My story is about how, over the past three years, I’ve been able to grow, leave my past behind and learn how to live with gratitude and joy. As a child, I was a gentle soul; my mother used to say about me ‘please don’t let anything hurt her’. My father had ‘issues’ and, consequently, my childhood was made very challenging and then, at 16, I became a single mother and faced all of the additional challenges this brings. I’d always had a lot of drive though, and by 25, I was Network Manager for Compaq UK.

Throughout all of this, I always had a spiritual nature, but it wasn’t something I could express as I worked in an IT environment where it was all practical, very binary and all black or white. I always believed however, that every challenge was simply a cloud with a silver lining, and it was that that kept me going. My daughter has mental health challenges and, as a young a mum with little support, it was very, very difficult to deal with; anything that went wrong was always my fault and as a result I was ground down and forgot about the silver linings. It just always seemed to be raining. It came to a period where, for number of few days, I sat on my bedroom floor staring at a bottle of vodka and a large selection of pills, thinking suicide was a viable option. The only thing that stopped me doing it was the thought of my own mum and the devastation that it would cause her and so, as I got rid of the mess on my floor, I chose not to die. But I still hadn’t chosen to live. It wasn’t until three or four years later that I sought out help and ended up seeing a life coach because life still had no meaning to me. I felt there was no reason for me to be here apart from working and paying bills. I was living an empty life and needed more.

The life coach was a wonderful lady who helped me find me again, because I’d got lost in it all. As a direct result of working with her I went on to find the man who later became my now husband and slowly I also found myself.

It took years and then a something happened that changed my outlook completely; I was doing some mic running for a guy called Peter Sage at his event, the Sage Business School, and the first day blew my mind. It was about our place in the world; about us as souls living the human existence, and how life itself is our spiritual school. I believe we are either the teacher or the pupil and we reverse those roles depending on who we are with and what he said absolutely resonated with me.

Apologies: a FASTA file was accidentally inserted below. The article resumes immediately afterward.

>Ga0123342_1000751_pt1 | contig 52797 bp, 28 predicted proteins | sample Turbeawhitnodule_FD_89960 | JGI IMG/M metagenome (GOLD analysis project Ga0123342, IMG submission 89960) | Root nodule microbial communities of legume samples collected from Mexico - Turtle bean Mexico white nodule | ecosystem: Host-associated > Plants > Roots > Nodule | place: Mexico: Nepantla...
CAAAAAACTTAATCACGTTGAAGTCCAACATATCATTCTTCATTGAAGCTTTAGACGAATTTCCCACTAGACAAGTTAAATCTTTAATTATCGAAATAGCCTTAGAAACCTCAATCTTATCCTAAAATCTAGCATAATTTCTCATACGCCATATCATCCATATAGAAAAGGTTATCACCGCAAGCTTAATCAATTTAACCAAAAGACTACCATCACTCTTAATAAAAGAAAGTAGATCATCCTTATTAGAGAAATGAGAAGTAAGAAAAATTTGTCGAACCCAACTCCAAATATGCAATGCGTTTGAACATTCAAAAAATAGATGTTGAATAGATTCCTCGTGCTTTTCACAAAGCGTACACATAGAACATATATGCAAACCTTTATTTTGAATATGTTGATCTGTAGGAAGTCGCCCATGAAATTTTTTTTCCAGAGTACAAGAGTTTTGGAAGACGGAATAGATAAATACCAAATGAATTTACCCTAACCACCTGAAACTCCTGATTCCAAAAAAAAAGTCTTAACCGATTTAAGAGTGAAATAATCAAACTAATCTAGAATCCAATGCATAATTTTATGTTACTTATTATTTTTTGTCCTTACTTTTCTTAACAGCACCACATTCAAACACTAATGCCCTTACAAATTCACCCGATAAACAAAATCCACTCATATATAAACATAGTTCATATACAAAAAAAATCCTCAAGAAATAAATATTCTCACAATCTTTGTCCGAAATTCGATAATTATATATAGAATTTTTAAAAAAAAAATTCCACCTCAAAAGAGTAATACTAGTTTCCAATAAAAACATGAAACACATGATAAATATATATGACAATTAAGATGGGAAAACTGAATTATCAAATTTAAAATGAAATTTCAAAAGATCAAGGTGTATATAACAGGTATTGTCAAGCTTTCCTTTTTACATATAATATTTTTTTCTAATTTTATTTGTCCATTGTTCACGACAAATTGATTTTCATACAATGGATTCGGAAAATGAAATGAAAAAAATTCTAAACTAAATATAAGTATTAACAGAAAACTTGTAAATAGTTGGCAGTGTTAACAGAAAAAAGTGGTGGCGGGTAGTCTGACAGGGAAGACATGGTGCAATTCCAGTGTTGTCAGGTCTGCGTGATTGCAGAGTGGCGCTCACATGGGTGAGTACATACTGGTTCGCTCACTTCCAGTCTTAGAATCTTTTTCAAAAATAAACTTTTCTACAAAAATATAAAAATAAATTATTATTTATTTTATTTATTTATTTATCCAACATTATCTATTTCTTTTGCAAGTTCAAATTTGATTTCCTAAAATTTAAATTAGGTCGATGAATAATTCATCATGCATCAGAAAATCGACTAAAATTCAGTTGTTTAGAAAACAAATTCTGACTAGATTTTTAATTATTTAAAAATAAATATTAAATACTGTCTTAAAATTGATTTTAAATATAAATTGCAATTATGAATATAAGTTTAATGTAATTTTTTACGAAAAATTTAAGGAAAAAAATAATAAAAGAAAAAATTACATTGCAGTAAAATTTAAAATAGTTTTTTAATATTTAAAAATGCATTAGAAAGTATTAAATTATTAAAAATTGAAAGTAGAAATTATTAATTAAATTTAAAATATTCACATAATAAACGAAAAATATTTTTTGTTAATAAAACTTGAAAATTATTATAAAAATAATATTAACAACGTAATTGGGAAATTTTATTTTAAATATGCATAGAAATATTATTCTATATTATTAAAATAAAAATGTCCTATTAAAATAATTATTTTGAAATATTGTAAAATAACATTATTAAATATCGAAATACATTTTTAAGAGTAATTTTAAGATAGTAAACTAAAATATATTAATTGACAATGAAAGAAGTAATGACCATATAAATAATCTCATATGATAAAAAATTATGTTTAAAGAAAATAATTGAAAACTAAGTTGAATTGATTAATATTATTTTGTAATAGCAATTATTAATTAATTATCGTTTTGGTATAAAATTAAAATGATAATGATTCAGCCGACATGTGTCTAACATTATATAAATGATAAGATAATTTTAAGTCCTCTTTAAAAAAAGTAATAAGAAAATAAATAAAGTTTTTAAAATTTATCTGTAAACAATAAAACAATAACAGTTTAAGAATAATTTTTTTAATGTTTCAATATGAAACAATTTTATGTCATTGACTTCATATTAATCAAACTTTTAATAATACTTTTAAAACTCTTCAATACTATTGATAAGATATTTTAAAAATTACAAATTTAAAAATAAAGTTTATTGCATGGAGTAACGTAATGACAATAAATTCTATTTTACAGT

I started to wake up spiritually and, reflecting back over my life, started to remember some of the things that had happened to me and began looking at them in a different way. For instance, I remember when I was 8 years old and had been given some money for my birthday. During my birthday party the money went missing. My father, who lacked empathy often, said it was my fault and I should have looked after it and that he wasn’t going to help me. The 8-year-old child in me continued to fret about that for years and years after. I felt hard done by for that 8-year-old; why didn’t she have a better response from her parent? Now, as a direct result of my journey, I look back on that and think what a beautiful lesson it was. It enabled me to become very self-sufficient money wise and I’ve done reasonably well financially off the back of what I previously thought of as a negative event.

I started to be able to see the blessings in the ALL the things in my life that I had previously viewed as negative. It’s not come easy; it’s been a very determined effort of going back and looking for the blessings. I now journal most days and give gratitude for everything in my life. Life isn’t always great; life sometimes throws us a curve ball and my journaling works for me because I can write down what happened, how I can overcome it and how I can be grateful for the opportunity to learn. We can all live in gratitude every day by taking note of the little things, take breathing for instance. I now give gratitude for the ability to breathe deeply, to be able to fully inhale and get high on oxygen. After a nasty bout of pneumonia, for which I now give thanks, it’s taught me that I’m amazingly lucky to be alive here and now and can take the great joy from just breathing easily.